Jan 20, 2021 I Brent Swancer

The Bizarre Case of the Air Q400 Incident

August 10, 2018, started like any other at the Seattle–Tacoma International Airport, in SeaTac, Washington. At around 1:30 PM, a Horizon Air Bombardier Dash 8 Q400 came in for a landing from a flight from Victoria, British Columbia, after which it was to stay on the ground for the day. So far, so normal, but airport personnel and flight control were surprised to see the plane later begin taxiing towards runway 16C. Attempts were made to radio the pilot and get the aircraft to identify itself, but there was no response as the unscheduled flight began to prepare for takeoff. At 7:32 PM, the plane roared down the runway to go tearing up into the sky with landing gear still extended and the wheels smoking, yet air traffic control still had no idea who was flying it or where they were going. And so began a wild goose chase and one of the stranger aviation incidents in recent years.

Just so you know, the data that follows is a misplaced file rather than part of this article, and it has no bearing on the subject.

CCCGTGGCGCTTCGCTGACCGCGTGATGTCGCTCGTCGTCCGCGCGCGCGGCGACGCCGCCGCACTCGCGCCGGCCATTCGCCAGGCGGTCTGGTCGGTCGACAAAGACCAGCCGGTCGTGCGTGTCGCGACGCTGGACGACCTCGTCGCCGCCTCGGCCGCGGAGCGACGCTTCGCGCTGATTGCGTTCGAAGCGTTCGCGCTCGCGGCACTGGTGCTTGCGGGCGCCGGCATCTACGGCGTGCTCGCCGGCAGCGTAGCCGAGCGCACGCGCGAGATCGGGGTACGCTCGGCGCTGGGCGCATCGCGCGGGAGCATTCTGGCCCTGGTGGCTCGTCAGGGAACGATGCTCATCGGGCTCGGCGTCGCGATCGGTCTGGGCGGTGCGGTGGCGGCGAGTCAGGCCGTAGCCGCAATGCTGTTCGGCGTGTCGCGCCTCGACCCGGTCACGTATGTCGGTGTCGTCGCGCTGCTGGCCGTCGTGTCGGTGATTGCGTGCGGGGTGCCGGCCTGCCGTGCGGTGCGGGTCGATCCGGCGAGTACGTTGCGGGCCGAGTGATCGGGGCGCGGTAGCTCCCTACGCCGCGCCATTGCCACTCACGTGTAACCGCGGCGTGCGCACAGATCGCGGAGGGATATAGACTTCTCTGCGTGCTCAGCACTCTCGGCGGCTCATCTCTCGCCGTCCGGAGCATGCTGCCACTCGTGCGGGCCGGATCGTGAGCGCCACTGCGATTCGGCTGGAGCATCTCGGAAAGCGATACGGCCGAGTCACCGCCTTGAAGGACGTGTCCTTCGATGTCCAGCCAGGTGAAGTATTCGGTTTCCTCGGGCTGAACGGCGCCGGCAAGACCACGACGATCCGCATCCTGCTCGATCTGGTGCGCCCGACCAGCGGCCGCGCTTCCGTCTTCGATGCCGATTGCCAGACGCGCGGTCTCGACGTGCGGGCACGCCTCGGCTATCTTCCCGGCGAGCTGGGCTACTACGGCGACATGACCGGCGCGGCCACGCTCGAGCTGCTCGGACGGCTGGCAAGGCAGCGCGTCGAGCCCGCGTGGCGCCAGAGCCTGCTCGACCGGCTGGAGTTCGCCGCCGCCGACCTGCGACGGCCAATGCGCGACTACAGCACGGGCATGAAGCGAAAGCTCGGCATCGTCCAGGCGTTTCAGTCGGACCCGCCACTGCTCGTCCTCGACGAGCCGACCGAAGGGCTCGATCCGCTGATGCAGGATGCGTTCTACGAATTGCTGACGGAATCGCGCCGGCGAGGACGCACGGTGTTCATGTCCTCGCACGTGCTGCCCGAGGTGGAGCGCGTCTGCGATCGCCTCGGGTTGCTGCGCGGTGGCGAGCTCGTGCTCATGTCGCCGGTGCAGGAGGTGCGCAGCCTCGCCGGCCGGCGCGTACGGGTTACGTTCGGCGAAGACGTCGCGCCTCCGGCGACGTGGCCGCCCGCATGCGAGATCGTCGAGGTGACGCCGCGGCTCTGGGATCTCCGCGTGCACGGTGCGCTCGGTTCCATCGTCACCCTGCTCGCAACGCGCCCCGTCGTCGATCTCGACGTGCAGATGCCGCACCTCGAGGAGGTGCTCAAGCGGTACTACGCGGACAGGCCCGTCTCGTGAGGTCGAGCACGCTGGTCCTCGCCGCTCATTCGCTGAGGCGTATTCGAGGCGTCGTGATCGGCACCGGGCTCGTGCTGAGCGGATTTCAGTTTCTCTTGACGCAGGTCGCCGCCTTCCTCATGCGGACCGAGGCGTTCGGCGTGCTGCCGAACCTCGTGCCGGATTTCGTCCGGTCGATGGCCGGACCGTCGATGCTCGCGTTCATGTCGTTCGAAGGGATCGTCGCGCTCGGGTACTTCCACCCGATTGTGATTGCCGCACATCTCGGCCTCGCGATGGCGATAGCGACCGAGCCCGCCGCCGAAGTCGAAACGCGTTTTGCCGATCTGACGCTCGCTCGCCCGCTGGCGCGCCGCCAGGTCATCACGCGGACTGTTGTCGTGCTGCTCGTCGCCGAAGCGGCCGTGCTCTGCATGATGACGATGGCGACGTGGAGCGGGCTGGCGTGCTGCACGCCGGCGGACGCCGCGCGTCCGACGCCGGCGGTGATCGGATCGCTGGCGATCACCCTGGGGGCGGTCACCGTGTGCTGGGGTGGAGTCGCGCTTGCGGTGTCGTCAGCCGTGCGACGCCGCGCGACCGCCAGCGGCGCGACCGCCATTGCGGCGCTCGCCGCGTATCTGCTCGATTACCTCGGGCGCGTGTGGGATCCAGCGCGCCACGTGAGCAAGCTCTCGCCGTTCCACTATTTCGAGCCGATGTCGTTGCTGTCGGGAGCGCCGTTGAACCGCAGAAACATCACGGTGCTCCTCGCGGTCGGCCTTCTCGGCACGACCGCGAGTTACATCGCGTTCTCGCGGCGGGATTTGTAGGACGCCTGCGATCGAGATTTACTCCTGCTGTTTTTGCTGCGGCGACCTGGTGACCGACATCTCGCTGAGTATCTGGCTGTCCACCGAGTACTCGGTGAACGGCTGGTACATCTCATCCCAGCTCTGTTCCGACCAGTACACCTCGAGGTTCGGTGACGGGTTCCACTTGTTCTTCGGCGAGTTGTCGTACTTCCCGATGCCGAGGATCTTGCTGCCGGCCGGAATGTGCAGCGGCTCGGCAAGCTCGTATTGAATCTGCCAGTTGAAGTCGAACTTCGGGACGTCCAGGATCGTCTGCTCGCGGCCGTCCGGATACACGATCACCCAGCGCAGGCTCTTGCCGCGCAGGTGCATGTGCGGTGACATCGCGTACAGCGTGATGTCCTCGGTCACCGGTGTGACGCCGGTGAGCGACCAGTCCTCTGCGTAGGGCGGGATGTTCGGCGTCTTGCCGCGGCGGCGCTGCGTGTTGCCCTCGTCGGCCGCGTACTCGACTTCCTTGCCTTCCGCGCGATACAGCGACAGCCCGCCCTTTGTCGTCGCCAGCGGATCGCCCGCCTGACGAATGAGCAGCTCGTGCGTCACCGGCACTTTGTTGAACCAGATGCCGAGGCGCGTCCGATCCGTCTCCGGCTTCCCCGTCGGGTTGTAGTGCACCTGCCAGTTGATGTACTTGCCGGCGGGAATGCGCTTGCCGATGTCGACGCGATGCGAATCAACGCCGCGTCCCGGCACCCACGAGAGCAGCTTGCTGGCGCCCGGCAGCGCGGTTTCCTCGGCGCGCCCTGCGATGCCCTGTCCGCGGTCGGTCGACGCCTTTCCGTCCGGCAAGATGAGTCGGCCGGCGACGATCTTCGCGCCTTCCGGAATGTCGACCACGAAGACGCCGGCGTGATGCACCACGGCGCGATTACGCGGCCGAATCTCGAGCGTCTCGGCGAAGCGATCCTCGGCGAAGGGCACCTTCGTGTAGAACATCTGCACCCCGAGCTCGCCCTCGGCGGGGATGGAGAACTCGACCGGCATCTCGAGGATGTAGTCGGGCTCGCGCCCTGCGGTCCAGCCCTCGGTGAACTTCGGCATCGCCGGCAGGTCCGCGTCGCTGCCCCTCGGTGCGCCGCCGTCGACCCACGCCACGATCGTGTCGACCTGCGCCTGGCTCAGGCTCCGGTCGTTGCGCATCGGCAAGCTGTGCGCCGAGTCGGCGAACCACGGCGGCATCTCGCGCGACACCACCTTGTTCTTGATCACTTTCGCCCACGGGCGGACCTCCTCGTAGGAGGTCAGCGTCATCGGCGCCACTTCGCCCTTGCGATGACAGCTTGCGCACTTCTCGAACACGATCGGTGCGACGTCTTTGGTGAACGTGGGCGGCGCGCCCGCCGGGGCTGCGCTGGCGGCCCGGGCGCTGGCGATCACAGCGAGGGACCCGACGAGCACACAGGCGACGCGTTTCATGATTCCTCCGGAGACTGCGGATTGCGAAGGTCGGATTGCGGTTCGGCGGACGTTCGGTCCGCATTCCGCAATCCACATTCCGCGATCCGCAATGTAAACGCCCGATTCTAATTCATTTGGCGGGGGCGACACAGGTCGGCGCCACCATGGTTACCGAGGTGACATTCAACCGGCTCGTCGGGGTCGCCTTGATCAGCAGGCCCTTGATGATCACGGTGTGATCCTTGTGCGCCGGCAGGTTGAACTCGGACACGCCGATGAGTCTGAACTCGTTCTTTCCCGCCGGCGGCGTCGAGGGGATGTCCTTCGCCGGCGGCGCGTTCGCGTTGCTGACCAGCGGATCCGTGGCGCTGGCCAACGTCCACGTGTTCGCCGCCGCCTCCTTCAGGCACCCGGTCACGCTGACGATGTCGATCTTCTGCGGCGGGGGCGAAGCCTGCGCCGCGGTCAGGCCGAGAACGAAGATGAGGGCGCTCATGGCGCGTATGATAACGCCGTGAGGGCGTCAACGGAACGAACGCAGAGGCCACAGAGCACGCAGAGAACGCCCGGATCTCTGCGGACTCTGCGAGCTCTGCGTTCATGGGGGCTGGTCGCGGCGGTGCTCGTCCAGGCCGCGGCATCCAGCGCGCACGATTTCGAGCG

As the unauthorized plane headed out over the Puget Sound, two fully armed McDonnell Douglas F-15C Eagle fighter jets were scrambled in order to intercept if need be, and the mysterious pilot was maintaining his silence. After repeated attempts to contact the pilot, he then suddenly replied, and proved to be quite talkative, although little of it made much sense. The at the time the unidentified pilot made some casual chit chat, talking about how beautiful the sunset was over the Olympic Mountains and remarking on the gorgeous scenery over the Puget Sound, but the conversation soon get very weird. The pilot mused about whether he could manage to do a barrel roll and other maneuvers to “see what the aircraft can do,” requested the coordinates of an orca that had been on the news for mourning its dead calf, and asked if Alaska Airlines would hire him as a pilot if he successfully managed to land the plane. During all of this air traffic control had grounded all other flights and were trying to steer him away from populated areas as the F-15s kept their missiles trained on the plane, ready to fire on command. This went on for about an hour before then the mystery pilot would give among his chilling last words: